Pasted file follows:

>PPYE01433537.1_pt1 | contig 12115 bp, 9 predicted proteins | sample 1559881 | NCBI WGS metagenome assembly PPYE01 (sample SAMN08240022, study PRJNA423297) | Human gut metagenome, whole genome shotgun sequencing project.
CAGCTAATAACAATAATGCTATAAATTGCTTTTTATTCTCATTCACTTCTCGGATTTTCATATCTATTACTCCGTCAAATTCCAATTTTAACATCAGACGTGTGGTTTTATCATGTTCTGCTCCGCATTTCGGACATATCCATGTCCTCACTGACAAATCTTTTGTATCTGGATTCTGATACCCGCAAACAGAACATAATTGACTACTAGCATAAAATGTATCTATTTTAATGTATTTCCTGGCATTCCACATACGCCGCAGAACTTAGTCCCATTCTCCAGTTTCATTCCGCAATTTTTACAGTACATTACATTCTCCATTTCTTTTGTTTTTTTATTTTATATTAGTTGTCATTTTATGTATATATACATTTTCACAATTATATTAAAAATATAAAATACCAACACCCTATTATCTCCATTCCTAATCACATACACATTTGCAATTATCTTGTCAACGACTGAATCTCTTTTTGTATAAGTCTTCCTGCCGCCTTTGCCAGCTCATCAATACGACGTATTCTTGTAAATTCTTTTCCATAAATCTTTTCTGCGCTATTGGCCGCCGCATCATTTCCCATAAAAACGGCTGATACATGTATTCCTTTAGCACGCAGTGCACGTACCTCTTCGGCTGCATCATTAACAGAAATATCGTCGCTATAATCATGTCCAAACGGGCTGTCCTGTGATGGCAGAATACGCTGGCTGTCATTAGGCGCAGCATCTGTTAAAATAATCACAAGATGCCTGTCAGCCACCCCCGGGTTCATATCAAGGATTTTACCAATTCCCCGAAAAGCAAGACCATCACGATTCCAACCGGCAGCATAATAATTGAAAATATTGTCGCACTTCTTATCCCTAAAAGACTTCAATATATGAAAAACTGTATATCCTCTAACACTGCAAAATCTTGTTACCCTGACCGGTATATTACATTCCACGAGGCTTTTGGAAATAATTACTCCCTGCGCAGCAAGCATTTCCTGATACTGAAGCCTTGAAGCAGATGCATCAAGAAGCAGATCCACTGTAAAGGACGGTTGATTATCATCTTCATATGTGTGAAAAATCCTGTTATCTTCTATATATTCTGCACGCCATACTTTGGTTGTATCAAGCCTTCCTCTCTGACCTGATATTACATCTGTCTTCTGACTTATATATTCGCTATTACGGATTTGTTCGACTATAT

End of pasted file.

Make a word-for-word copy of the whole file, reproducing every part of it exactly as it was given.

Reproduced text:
>PPYE01433537.1_pt1 | contig 12115 bp, 9 predicted proteins | sample 1559881 | NCBI WGS metagenome assembly PPYE01 (sample SAMN08240022, study PRJNA423297) | Human gut metagenome, whole genome shotgun sequencing project.
CAGCTAATAACAATAATGCTATAAATTGCTTTTTATTCTCATTCACTTCTCGGATTTTCATATCTATTACTCCGTCAAATTCCAATTTTAACATCAGACGTGTGGTTTTATCATGTTCTGCTCCGCATTTCGGACATATCCATGTCCTCACTGACAAATCTTTTGTATCTGGATTCTGATACCCGCAAACAGAACATAATTGACTACTAGCATAAAATGTATCTATTTTAATGTATTTCCTGGCATTCCACATACGCCGCAGAACTTAGTCCCATTCTCCAGTTTCATTCCGCAATTTTTACAGTACATTACATTCTCCATTTCTTTTGTTTTTTTATTTTATATTAGTTGTCATTTTATGTATATATACATTTTCACAATTATATTAAAAATATAAAATACCAACACCCTATTATCTCCATTCCTAATCACATACACATTTGCAATTATCTTGTCAACGACTGAATCTCTTTTTGTATAAGTCTTCCTGCCGCCTTTGCCAGCTCATCAATACGACGTATTCTTGTAAATTCTTTTCCATAAATCTTTTCTGCGCTATTGGCCGCCGCATCATTTCCCATAAAAACGGCTGATACATGTATTCCTTTAGCACGCAGTGCACGTACCTCTTCGGCTGCATCATTAACAGAAATATCGTCGCTATAATCATGTCCAAACGGGCTGTCCTGTGATGGCAGAATACGCTGGCTGTCATTAGGCGCAGCATCTGTTAAAATAATCACAAGATGCCTGTCAGCCACCCCCGGGTTCATATCAAGGATTTTACCAATTCCCCGAAAAGCAAGACCATCACGATTCCAACCGGCAGCATAATAATTGAAAATATTGTCGCACTTCTTATCCCTAAAAGACTTCAATATATGAAAAACTGTATATCCTCTAACACTGCAAAATCTTGTTACCCTGACCGGTATATTACATTCCACGAGGCTTTTGGAAATAATTACTCCCTGCGCAGCAAGCATTTCCTGATACTGAAGCCTTGAAGCAGATGCATCAAGAAGCAGATCCACTGTAAAGGACGGTTGATTATCATCTTCATATGTGTGAAAAATCCTGTTATCTTCTATATATTCTGCACGCCATACTTTGGTTGTATCAAGCCTTCCTCTCTGACCTGATATTACATCTGTCTTCTGACTTATATATTCGCTATTACGGATTTGTTCGACTATAT